UK exports took their biggest plunge in more than three years during January, official figures showed today.
Exports fell by £1.4bn (€1.54bn), or 6.9%, to £19.5bn (€21.5bn) compared with December in the largest month-on-month fall since July 2006, according to the Office for National Statistics (ONS).
While the ONS has no hard data yet on the impact of the winter weather on exports, it is likely that snow-bound manufacturers struggled to get their goods to ports.
JP Morgan economist Malcolm Barr said: “It is plausible that the snow disruption was more of a constraint on the ability to get UK exports to airports and the dockside than it was on receiving imports.”
Exports to the US were the biggest casualty over the month, with a £500m (€550.7bn) slide.
The overall decline far outstripped a 1.6% decline in imports – leaving the UK’s goods trade gap with the rest of the world widening from £7bn (€7.7bn) to £8bn (€8.8bn) in January.
This is the biggest trade gap since August 2008 and undermines hopes that a weaker pound will boost exports and help rebalance the economy.
The pound came under further pressure today, falling below $1.50 as ratings agency Fitch also reiterated its concerns over the UK’s public finances and called for tougher action on the deficit at a London conference.
Experts warned the poor trade figures would continue to act as a drag on recovery during the first quarter of 2010, having knocked off 0.2% from the UK’s 0.3% growth in the final three months of 2009.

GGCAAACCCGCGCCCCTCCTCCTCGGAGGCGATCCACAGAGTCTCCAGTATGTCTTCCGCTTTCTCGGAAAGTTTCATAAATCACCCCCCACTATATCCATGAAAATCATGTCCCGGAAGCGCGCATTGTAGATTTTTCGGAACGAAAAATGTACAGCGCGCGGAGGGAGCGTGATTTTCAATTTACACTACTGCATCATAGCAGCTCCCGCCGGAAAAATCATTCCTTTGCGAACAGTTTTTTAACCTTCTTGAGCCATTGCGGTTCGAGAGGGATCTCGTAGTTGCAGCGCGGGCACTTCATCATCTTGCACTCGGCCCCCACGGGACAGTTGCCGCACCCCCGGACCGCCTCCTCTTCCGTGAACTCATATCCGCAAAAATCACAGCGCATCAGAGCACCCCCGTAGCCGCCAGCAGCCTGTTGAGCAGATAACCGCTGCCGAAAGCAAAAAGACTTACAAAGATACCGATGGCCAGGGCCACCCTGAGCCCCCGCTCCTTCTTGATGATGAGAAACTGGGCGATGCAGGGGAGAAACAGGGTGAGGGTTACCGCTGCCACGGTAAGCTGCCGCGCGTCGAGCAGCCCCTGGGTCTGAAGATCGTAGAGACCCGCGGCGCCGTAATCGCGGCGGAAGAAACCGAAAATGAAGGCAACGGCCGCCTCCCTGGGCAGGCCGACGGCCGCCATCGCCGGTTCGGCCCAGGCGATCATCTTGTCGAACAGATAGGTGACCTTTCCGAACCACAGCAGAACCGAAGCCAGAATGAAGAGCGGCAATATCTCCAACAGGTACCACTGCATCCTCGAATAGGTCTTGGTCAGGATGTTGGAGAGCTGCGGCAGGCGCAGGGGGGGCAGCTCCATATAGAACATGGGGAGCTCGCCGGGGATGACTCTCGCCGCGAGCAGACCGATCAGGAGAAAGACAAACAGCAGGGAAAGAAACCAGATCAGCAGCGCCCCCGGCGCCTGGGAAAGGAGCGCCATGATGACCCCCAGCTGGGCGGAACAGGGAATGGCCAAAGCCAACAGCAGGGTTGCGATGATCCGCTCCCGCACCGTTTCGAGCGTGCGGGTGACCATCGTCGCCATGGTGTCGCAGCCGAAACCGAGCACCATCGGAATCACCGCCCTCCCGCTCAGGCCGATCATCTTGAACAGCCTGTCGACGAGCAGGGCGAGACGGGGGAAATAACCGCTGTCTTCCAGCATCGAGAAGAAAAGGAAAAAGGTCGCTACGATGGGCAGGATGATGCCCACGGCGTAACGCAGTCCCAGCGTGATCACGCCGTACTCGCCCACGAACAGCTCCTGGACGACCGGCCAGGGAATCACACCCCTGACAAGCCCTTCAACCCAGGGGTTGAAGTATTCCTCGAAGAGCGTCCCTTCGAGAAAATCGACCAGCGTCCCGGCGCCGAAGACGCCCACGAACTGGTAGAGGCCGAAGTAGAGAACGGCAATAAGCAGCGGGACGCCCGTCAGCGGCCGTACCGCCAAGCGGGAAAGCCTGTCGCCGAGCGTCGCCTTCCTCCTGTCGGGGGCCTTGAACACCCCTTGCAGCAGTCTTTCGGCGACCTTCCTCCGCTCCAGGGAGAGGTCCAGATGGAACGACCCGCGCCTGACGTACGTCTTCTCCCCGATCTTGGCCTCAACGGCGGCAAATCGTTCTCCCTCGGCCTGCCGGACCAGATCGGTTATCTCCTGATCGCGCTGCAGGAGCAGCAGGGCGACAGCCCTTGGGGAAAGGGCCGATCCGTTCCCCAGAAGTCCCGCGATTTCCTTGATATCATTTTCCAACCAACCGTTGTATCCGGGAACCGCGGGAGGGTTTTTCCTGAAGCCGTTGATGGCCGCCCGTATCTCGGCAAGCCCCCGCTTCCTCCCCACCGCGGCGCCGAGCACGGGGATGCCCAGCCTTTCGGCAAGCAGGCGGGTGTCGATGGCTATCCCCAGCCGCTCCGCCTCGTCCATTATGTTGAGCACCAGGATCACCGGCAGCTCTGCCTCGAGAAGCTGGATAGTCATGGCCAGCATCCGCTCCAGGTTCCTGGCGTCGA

Vicky Redwood of Capital Economics said: “There is clearly a big question mark over whether any improvement in net trade will come through quickly or strongly enough to offset the weakness in domestic demand.”
The British Chambers of Commerce also warned that the Government needed to do more to support trade after a survey of 250 exporting businesses which found that one in eight had experienced problems securing access to trade finance over the past year.
David Frost, director-general of the British Chambers of Commerce (BCC), said: “If the Government is serious about encouraging British exports as a driver of employment, economic growth and prosperity, it must resolve blockages in the finance that underpins UK global trade.
“Our exporters need to be able to compete more effectively with rivals on the continent and further afield, who are currently better supported during difficult economic environments or in riskier foreign markets.”